I’m writing this on the flight back to the UK from the LeWeb conference. It’s only an hour-long flight but I’m painfully aware that if, heaven forbid, the plane should drop out of the sky into the English Channel, my last ever tweet will be a silly reply message saying: “Oh Noes!” They’re not what I’d prefer to have as my last-ever digital words, that’s for sure.
How long will your Twitter account stay in place after you die? That depends. Over on our Dutch language service, Patrick recently covered the story of celebrity Antonie Kamerling in the Netherlands who was still being recommended to other users after his death. Twitter told us that in order to remove an account:
“The family would have to write to [email protected] to have the account removed/closed, and then it would stop appearing (there are ways to backup the Tweets etc, and the person who responds to the email will help with all of that).”
So, depending on what instructions Twitter receives from your family, your account could be around for days, weeks, months or years after you pass away.
You might think that no-one will care about your Twitter account once you’re gone. That may not be the case. Recently a popular, but not ‘famous’, member of the UK’s digital industry community passed away. Although I’d never followed the man, I was moved by the sight of my Twitter stream being filled for two days by people expressing their grief for the passing of someone who, in many cases, they’d never met. The only way they knew him was from his tweets. In essence, they were mourning the death of a digital persona.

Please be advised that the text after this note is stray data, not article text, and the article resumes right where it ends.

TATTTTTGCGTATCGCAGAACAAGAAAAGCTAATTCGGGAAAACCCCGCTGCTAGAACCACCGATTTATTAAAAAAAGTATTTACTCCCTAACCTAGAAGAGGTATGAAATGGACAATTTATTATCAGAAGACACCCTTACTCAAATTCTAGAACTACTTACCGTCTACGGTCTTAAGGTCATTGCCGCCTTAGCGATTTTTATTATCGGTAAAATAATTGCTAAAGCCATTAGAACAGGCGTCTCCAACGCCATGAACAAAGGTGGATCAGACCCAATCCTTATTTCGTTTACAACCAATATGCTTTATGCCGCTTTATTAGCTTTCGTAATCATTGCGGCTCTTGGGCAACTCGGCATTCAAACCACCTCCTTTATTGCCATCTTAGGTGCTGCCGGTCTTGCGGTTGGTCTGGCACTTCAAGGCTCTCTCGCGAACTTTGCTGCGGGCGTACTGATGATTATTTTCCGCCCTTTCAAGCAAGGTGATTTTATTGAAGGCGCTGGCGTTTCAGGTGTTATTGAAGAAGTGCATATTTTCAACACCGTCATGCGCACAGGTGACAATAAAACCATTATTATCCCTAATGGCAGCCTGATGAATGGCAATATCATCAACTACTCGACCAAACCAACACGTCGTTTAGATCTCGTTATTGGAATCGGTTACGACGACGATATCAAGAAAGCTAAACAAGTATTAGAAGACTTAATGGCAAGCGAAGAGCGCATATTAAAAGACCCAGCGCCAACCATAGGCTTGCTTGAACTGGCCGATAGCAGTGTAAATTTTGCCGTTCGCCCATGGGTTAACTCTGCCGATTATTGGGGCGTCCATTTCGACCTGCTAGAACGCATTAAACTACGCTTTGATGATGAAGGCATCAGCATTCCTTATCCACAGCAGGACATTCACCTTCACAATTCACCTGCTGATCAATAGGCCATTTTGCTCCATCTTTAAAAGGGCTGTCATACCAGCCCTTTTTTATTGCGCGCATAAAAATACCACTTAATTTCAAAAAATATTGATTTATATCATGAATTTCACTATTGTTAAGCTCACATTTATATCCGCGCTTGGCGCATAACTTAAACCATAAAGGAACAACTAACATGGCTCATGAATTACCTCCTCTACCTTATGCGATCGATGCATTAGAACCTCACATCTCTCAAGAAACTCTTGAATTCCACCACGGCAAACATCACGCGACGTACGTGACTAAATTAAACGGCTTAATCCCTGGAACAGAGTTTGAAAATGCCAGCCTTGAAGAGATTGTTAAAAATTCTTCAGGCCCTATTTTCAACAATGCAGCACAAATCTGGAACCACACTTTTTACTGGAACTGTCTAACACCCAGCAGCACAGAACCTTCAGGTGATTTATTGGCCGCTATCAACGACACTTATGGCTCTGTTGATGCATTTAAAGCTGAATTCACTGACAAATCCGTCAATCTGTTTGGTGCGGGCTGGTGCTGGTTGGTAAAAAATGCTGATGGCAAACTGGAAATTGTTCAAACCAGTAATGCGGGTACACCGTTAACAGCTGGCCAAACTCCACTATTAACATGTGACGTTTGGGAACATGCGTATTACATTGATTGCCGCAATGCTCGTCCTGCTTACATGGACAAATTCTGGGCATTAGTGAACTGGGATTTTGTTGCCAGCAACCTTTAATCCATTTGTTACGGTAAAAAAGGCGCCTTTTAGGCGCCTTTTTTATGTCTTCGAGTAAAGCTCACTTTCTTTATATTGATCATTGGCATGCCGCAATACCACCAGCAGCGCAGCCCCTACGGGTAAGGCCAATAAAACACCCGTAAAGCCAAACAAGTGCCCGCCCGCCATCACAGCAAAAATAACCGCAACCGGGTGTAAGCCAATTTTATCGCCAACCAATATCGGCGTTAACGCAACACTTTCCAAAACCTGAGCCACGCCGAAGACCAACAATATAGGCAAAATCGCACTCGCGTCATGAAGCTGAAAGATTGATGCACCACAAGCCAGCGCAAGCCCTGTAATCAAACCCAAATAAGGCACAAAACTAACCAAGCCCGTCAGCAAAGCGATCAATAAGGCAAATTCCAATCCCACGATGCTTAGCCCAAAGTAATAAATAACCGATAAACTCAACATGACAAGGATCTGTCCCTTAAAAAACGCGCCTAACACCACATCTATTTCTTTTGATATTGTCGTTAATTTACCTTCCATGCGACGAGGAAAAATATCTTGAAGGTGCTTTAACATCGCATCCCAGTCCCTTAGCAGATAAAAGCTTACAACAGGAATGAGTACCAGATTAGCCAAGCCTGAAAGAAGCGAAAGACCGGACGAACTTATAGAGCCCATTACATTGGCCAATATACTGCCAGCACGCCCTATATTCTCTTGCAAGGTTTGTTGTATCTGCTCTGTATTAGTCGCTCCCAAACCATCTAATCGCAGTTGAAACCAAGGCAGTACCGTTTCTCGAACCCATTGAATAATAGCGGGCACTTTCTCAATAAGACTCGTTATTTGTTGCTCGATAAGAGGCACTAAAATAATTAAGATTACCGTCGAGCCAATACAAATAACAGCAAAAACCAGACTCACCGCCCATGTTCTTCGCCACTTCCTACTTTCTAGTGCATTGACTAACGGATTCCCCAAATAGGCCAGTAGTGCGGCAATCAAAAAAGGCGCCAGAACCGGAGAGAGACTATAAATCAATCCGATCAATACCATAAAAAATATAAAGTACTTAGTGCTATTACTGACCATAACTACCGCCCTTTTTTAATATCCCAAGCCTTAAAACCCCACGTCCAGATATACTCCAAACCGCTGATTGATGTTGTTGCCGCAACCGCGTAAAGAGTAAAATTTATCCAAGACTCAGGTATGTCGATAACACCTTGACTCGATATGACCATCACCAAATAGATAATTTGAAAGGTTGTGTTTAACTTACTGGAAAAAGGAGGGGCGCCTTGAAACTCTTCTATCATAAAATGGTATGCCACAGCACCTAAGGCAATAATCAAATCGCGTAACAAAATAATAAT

So, your Twitter presence may be a more significant part of your overall ‘life story’ than you think. Simply by sharing your thoughts, your favourite links and snippets of your life, you could be nurturing a bond with your followers that runs deeper than you might think.
While I’m not suggesting that every tweet you publish should be a profound statement, it’s worth bearing in mind that your Twitter account could end up becoming an unintended legacy.